One way we can use that power is by getting physical. Exercise changes the anger from something explosive and unstable into energy that our bodies can absorb and use.
Almost ten years ago, I took up kickboxing as the stress levels in my corporation ramped up. No matter what was going on in my week, I looked forward to my twice a week cardio-kickboxing class. It was the best thing I could have done for myself. Not only did I get a great workout, but the cardio cleared my head and gave me focus, strength and solutions.
Eventually, most of us wake up and realize that suppressing our anger, just gritting our teeth and riding out bad situations doesn’t solve anything. We waste a lot of living when we do that. So don’t.
People, who bundle up their anger, zipping their lips or ignoring it, will eventually explode out of the blue. Sometimes suppressing anger is so much a way of life for us, we don’t even realize we are doing it. Maybe the handful of antacids we chew like candy would give us a clue to how our bodies really feel.
Instead of gritting our teeth or exploding in anger, let’s use that powerhouse for our benefit. Next time you are feeling angry, try taking these steps.
- Burn it Take a 15 minute exercise power break. Go for a quick run around the block, do some push ups, power walk or do a hundred jumping jacks. Consciously plug into your anger and use it to amp up your performance. You’ll feel the flow of energy pulsing through your body and it will feel fantastic! You’ll be surprised at your heightened endurance. Take deep cleansing breaths as you do your 15 minute surge. Flushing your lungs with oxygen purges wastes from your body. The purpose of intense physical exercise when working with anger is to convert the volatile energy into something our bodies can use. So get that burn moving now!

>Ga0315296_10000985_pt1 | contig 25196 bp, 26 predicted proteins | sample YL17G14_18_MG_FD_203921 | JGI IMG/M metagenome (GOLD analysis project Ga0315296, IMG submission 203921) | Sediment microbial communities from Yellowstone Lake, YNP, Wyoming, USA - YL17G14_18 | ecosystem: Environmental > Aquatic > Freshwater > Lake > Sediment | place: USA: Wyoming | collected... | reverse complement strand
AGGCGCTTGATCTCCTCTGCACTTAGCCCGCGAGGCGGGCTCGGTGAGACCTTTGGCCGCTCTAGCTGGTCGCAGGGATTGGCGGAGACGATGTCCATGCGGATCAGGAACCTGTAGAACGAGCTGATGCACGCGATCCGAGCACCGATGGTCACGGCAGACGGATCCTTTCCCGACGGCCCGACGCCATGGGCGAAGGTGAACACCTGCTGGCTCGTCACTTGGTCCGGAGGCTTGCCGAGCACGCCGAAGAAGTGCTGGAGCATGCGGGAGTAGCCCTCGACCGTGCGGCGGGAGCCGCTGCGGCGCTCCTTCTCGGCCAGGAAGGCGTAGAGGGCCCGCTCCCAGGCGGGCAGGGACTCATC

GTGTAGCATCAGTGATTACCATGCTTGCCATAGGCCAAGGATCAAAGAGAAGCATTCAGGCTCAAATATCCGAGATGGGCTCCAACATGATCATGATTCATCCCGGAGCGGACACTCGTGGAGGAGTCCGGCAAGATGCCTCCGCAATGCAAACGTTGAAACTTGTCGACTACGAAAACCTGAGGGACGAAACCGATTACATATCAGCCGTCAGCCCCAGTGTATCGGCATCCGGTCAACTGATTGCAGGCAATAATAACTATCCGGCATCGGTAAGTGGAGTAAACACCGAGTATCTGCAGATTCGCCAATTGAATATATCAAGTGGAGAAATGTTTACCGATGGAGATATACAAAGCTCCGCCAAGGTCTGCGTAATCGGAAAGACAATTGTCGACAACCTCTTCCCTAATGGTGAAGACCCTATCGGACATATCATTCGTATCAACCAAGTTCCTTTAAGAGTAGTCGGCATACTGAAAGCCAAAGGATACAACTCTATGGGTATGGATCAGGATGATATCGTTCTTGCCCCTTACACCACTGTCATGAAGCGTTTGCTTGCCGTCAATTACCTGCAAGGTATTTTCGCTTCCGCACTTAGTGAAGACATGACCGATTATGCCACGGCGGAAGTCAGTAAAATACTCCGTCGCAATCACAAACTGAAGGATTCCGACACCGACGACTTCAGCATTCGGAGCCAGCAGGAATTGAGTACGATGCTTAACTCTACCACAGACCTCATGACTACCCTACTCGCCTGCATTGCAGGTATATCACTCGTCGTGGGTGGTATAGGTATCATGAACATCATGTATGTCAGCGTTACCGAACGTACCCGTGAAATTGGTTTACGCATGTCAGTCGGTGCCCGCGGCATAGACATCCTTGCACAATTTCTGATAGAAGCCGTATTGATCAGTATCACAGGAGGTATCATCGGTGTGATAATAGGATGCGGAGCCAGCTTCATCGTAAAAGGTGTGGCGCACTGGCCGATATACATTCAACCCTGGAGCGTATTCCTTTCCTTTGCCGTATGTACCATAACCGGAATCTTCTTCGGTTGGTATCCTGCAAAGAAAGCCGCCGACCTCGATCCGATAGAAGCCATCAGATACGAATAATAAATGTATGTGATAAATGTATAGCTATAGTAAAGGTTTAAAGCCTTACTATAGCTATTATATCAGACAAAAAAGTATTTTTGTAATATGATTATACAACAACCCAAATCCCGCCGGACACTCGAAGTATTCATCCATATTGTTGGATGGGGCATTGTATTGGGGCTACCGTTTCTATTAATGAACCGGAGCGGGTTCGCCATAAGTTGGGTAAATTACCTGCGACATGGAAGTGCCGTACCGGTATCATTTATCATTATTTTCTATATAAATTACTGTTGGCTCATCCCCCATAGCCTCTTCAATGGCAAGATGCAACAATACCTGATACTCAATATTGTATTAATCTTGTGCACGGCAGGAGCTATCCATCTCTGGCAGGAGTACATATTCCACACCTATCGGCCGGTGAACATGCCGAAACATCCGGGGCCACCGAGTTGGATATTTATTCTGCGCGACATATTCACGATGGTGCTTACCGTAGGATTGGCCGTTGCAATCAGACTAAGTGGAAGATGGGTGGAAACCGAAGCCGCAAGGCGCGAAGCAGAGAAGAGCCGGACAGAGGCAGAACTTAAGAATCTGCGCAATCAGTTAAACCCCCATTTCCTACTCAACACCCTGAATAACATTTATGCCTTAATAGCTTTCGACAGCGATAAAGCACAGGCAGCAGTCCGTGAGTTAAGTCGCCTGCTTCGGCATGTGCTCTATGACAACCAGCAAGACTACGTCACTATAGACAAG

- Think After your quick burst of exercise, your body should feel vibrant and energized, and best of all, your mind should feel clearer as well. Getting the blood flow circulating through some good cardio exercise is an excellent brain tonic. Assess the situation in a calm and detached manner. Ask yourself some questions: Why are you angry? Who are you really angry with? Is a friend continuously causing anger? Is your life better or worse with this person in your life? What would have prevented the situation that made you angry in the first place?
Pretend that you are advising a sibling or a good friend through this situation. Is your life made better by staying or leaving?
- Act This is when we decide on our action steps. If you’re in a bad job situation, try updating your resume and canvassing local businesses. If it’s a personal relationship that is continuously resulting in anger and pain, then perhaps it’s time to let the relationship go. The point here is productive action.
Anger is powerful energy. When we figure out that we can use that energy for fueling actions that will help our lives, we take charge over our happiness and personal satisfaction in life. Don’t wait, just do it.